Wednesday, July 17, 2013

We Must Overcome Racism

The Zimmerman/Martin trial sure has stirred things up! Can I find a news channel that's not devoting all their time to it? I've never seen so many commentators in action in all my life! And I don't think the coverage is going to end too soon. 

For me, I actually thought Zimmerman was going to get at least a manslaughter charge, regardless if Martin was white or black. However, I was once on a jury, and I know that they have heard a lot more of the story than I have. It seems like the jury wanted to charge Zimmerman with something, but couldn't do it because the verdict had to be within the context of the existing law as it applies to self defense. 

I don't know all the facts. Did Zimmerman really fear for his life - maybe thinking that Martin was going to grab his own gun and shoot him with it? Or did Zimmerman pull his gun in anger simply to win the fight? Only George Zimmerman knows! So this brings up all kinds of issues: gun control, racial profiling, and Florida's self-defense laws.  

Regardless of what you think as far as the verdict, or if racism was a factor in this killing or not, one thing is for sure - the subject of racism has been brought to the forefront. No doubt about that. It's almost like the topic was ready to ignite, and this trial was the spark.

And it brings up the question - does racism still really exist in our country in 2013? The answer is yes! Unfortunately, racism has always existed, currently exists, and probably always will to one extent or the other. It's been going on and on for centuries and centuries. Racism is a prejudice-based view that one race is inherently superior to another. The classic example is the Nazis vs. the Jews. In Hitler's view, the Jews were an inferior race who needed to be eradicated. 

There are so many other examples of racism throughout the ages. In Bible days, it was the Jews vs. the Gentiles, or the Pharisees vs. the Sadducees. Remember the massacres in Rwanda, Africa in the 1990's? It was the Tutsis vs. the Hutus, and thousands were slaughtered. In our country, ever since slavery was abolished, we are still trying to get rid of discrimination and prejudice between black and white. 

So if racism still exists, and it does, how can we work to reduce it? By demonstrations? By arguments and debates? Does that bring everyone closer? Some say we need more education about it, and better laws that give equal rights and opportunities. That's all good, but maybe what we really need to look at is the root cause of racism. What is the underlying factor? What drives it? I believe the root cause of racism is the inherent sinful, selfish nature of mankind. By default, everyone leans toward being prejudice.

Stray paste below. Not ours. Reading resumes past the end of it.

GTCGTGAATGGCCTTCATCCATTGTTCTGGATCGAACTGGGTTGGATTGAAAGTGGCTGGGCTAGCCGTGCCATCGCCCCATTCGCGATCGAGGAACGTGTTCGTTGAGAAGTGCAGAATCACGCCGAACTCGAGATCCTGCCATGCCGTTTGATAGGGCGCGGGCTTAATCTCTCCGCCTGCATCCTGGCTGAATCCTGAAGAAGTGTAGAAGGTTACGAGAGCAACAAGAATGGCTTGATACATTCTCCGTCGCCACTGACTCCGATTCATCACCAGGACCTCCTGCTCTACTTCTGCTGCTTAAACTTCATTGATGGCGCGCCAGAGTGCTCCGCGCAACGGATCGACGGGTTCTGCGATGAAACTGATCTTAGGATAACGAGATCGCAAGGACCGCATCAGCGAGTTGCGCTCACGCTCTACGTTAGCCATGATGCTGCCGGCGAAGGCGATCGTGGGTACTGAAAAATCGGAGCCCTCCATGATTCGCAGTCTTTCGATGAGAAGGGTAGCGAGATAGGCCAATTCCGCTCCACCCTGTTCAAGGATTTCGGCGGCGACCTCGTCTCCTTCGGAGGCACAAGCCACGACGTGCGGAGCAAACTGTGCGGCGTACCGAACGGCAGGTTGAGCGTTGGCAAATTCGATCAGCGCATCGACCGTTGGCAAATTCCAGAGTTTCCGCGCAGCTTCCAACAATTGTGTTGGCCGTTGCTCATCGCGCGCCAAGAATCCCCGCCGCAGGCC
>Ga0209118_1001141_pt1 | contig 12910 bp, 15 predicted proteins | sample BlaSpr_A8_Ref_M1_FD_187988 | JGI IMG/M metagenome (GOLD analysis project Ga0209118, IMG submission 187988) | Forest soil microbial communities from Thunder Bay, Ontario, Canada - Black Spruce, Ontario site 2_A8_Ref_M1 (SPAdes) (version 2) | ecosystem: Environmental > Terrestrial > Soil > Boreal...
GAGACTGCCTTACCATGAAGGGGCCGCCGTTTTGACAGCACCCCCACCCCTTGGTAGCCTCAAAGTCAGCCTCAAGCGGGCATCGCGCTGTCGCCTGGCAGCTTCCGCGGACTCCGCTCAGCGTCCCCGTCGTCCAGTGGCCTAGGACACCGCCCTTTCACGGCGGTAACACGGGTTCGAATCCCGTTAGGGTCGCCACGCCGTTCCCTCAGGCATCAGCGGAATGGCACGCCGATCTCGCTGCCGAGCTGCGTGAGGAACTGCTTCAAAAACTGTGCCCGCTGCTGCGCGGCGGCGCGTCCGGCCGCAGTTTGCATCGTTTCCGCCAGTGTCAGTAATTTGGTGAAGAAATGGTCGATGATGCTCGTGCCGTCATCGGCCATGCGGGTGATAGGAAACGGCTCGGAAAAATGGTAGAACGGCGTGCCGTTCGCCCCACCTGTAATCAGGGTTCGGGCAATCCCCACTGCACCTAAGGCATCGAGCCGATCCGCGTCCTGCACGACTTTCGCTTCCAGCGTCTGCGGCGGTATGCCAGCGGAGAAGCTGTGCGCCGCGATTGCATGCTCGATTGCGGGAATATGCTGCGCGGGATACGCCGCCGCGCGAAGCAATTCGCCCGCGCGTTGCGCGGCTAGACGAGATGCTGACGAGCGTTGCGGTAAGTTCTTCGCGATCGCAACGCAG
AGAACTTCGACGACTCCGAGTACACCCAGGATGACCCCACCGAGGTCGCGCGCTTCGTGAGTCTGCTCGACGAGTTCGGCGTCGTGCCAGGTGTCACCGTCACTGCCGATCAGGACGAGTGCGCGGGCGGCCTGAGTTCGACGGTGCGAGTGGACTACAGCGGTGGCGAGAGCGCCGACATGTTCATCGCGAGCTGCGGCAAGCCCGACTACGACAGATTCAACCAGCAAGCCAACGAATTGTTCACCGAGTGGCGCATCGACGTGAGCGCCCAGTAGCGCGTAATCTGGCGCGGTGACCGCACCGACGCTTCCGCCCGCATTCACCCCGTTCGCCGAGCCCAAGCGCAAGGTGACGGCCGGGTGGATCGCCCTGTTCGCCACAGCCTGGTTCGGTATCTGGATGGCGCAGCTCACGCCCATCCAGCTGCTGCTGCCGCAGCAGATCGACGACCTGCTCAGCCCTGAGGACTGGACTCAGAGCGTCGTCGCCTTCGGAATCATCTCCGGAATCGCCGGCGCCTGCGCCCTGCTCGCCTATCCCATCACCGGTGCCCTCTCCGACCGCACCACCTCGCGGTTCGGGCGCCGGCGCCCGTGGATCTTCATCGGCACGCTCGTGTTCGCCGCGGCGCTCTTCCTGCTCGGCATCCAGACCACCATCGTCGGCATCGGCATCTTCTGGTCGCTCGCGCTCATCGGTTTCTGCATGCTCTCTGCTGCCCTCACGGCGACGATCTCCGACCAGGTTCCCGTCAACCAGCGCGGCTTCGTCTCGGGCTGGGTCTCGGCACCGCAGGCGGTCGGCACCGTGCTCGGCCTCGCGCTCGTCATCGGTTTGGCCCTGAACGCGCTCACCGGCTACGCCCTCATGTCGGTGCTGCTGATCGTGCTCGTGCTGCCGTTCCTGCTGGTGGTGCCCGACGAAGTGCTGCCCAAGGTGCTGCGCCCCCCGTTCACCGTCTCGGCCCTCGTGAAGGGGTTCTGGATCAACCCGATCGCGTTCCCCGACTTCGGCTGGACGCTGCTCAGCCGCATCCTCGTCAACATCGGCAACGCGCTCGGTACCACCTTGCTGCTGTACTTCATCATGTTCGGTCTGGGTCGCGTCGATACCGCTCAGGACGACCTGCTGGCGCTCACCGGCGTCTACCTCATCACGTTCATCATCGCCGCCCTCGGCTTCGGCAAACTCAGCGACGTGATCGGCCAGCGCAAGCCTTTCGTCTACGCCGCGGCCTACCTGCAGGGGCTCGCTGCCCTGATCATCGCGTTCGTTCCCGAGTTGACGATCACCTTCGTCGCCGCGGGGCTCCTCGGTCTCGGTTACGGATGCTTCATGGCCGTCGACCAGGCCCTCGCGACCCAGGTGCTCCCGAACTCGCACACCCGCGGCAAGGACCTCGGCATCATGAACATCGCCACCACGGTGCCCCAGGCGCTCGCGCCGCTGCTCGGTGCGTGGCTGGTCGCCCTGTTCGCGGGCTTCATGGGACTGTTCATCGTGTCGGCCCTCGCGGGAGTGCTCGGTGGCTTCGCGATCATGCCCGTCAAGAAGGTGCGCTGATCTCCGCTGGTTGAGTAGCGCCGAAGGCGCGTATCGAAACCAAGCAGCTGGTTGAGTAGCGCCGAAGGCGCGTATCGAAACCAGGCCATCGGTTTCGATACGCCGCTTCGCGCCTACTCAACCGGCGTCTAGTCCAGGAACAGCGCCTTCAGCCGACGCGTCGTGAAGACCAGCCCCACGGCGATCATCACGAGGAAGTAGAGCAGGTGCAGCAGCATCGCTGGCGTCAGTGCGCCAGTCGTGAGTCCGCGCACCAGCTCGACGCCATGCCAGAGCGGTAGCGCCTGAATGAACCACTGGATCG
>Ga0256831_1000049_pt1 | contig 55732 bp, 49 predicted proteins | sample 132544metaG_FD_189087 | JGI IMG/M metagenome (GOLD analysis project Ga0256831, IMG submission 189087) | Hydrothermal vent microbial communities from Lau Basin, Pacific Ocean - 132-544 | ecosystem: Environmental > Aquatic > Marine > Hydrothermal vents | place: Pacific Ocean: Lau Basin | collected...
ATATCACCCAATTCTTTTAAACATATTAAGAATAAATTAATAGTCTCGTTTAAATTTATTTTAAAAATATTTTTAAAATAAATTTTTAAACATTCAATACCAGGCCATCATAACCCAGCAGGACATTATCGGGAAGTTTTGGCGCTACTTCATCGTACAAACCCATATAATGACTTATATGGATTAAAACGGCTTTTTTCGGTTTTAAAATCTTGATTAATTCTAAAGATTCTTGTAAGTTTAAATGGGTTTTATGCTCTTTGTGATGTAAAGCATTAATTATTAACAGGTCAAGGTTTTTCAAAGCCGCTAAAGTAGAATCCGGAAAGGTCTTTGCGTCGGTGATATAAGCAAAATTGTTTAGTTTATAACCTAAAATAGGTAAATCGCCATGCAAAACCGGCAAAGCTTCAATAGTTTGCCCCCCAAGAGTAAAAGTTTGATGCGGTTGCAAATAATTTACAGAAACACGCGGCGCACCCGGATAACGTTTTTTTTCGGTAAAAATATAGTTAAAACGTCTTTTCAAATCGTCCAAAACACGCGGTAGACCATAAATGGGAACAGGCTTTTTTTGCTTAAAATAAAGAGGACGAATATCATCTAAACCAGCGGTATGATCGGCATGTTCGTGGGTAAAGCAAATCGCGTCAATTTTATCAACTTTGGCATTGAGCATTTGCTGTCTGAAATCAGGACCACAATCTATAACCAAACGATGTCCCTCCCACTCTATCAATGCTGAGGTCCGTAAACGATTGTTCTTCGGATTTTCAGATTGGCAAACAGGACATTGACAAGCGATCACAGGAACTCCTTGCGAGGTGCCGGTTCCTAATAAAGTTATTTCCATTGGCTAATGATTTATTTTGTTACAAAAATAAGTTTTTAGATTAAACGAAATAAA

If racism is here to stay, can we at least reduce the extent of it? Can we work to overcome it ourselves and help others overcome it? The answer is YES! But we can't overcome racism strictly by forcing people to comply - in other words, strictly by laws regarding civil rights, desegregation, and the like. That's not the real way to overcome it.

The real way to overcome racism involves the heart. That's right - it has to be a personal matter - an individual matter - a matter of the heart. There has to be a transformation in the way you think and act regarding other people. Hate needs to be removed, especially hating others based on selfish motivations, or pride, or race, or for that matter, anything.

Through Christ, this transformation on how we think of others happens. When we become Christ followers, and become obedient to His teachings, we try to be more like Him, We want to think and act like He teaches us to. And you better believe it, Christ knows all about this hate deal - He experienced it Himself! 

If I hadn’t done such miraculous signs among them that no one else could do, they would not be guilty. But as it is, they have seen everything I did, yet they still hate me and my Father. This fulfills what is written in their Scriptures: ‘They hated me without cause.’ (John 15:24-25)

An important truth to remember is that God shows no prejudice, no partiality, no favoritism to any race, or any person. All are equal in His eyes. He wants all to come to repentance, and to be one of His children. His love for all was demonstrated by the cross of Jesus.

Then Peter replied, “I see very clearly that God shows no favoritism. In every nation he accepts those who fear him and do what is right. (Acts 10:34-35)

Here's the key verse for me: "So from now on we regard no one from a worldly point of view. Though we once regarded Christ in this way, we do so no longer." (2 Corinthians 5:16)

Notice the phrase "worldly point of view". Racism, discrimination, hate, jealously, condemnation, etc, is how we look at others from a worldly point of view. But the opposite of a 'worldly' point of view is a 'Godly' point of view. We need to look at people as God looks at people. We are not better than any other person in God's eyes, regardless if we have more money, nicer clothes, a better job, or better health, or whatever we think elevates us above someone else.

So, no matter who tries to persuade you otherwise, as a Christian, "Do not conform to the pattern of this world, but be transformed by the renewing of your mind."  (Romans 12:2) 

If transformational thinking, through Christ, can overcome racism, then we, as individual Christians, have an obligation to do our part in helping to transform others by sharing the Gospel message, and thereby offering a new life, a new way, a new mindset, a new heart to people, who will then see other races in a different light. As Christians, when we get the opportunity, let's voice our opinion on how people should look upon each other. We can start by setting the example in our own words and actions. 

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